Because today’s moms are wearing so many hats, learning how to delegate tasks is a must. That doesn’t mean it comes easily. Obstacles and nagging doubts crop up: “What if it’s not done right?” “What if asking for help turns me into a nag or a burden?” “Isn’t it just easier to do it myself anyway?”
The reassuring truth is that people want to help. They may not say so right away, or even be aware of it, but kids, husbands, and even friends and co-workers would usually rather be part of a solution than see you fail and fail while trying to do it all on your own. What’s more, pairing people up with jobs they can successfully complete can actually foster positive feelings of self-efficacy and promote a sense of teamwork.
So how does one go about learning to delegate tasks? It’s best to learn by doing! Here are some tips to keep in mind along the way, applicable to kids and adults alike:
- Evaluate Tasks
Before you go about delegating tasks, take a good look at what needs to be done, and decide what can be delegated, and what needs to be done by you. Is there a certain way something needs to be done -- a way that you alone understand? Is it something that you really want to do? Maybe it’s not the best candidate to delegate. However, if there are tasks that can be done by someone else and would really help by freeing you up to do other important work, delegate away!
- Find a Good Fit
Not all tasks can be done well by all people. While you may be surprised by how capable your kids, partner and co-workers are once they try a new task, also keep in mind what their strengths and weaknesses are before you assign tasks. For example, if something needs to be done a certain way, be sure you’re giving that task to a detail-oriented person. If something needs a creative eye or a soft touch, delegate it to the artist on hand. It's also a good idea to break bigger projects up into smaller tasks and delegate those, rather than dropping a big project into someone's lap. One mistake people make when first learning to delegate tasks is inadvertently setting people up to fail. If you match tasks with strengths, everyone will be happier.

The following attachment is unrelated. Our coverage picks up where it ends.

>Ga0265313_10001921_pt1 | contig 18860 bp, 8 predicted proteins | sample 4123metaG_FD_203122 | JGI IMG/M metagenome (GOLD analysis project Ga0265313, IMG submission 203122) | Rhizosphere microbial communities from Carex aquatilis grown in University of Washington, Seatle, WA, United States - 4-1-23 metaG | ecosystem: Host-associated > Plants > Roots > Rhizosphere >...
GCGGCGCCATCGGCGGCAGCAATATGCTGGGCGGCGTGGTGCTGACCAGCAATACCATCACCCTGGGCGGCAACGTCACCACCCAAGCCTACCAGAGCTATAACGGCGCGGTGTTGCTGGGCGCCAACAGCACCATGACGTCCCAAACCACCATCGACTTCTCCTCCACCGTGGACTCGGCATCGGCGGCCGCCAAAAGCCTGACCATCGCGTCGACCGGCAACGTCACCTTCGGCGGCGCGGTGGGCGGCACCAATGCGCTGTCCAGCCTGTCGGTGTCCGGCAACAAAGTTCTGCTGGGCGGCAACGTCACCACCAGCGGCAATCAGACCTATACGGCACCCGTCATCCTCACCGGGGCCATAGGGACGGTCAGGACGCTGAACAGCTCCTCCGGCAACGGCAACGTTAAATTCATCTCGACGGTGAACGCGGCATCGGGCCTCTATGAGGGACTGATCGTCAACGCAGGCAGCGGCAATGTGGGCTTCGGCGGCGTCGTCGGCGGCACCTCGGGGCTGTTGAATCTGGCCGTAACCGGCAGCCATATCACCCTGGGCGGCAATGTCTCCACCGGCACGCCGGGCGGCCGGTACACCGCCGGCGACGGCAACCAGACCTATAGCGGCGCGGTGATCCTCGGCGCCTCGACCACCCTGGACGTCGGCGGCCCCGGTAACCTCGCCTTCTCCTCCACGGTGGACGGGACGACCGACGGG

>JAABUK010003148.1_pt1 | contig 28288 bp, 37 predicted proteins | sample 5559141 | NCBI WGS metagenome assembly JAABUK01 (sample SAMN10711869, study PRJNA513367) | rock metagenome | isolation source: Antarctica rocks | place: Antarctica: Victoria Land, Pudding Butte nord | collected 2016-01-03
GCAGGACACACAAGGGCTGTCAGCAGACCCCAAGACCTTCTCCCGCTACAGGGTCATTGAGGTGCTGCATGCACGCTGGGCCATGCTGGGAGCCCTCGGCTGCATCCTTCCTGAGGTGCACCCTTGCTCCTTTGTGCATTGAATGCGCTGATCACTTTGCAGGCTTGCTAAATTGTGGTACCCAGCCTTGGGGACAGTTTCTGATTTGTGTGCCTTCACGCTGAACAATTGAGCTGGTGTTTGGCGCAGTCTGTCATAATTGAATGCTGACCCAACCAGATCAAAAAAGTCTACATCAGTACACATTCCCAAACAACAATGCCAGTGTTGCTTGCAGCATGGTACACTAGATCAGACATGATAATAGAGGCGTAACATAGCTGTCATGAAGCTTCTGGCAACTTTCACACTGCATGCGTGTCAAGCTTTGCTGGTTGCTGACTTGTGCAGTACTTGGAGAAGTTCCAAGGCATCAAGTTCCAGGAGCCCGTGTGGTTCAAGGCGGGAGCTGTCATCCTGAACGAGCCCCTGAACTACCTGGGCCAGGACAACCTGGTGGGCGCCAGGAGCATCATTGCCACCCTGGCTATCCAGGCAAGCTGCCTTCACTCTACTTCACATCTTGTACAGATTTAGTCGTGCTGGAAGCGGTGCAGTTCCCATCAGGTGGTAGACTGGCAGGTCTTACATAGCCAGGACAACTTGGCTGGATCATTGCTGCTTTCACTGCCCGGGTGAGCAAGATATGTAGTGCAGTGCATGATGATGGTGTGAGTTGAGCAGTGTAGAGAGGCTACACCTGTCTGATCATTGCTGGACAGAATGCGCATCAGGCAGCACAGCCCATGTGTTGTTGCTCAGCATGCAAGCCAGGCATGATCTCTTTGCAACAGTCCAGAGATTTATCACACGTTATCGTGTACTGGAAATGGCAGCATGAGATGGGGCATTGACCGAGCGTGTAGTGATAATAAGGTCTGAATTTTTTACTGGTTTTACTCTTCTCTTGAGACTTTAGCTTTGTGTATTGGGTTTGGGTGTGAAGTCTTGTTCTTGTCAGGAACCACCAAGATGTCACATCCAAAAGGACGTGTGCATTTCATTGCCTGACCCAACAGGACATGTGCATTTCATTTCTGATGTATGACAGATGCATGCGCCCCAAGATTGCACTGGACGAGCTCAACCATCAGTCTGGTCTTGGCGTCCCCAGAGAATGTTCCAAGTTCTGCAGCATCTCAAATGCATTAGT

People -- especially people with ages in single digits -- may be reluctant to help at first. Try to let people know what’s in it for them, rather than just piling on the work and demanding it be done. Remember, you don’t want to be a nag, and they don’t want to be pushed into anything. (This goes for adults, too.) When presenting the task, focus on the end result, the shared goal, or any kudos or rewards they may earn upon completion. Or, if they’re going to be doing the delegated task just to help you out, be sure to let them know how greatly their help will be appreciated.
Once the tasks are done, be sure to give high fives and recognition. Try to make the praise public—letting the whole office know of your co-workers excellent contribution, for example, or making a special announcement at dinner that certain family members were extremely helpful. Focusing on the great job people do and the fabulous end result makes people glad they helped, and more excited to take on new responsibilities in the future.
When I say ‘relax’, I mean that in the stress management sense (it’s my job!) as well as the perfectionism sense of the word. If you allow others to help you and then relax your standards of perfection a little when it comes to their performance, you’ll be much more successful at delegating tasks, and you’ll have more cooperative people to delegate to! (Need things to be perfect? Go back to Step 1.)
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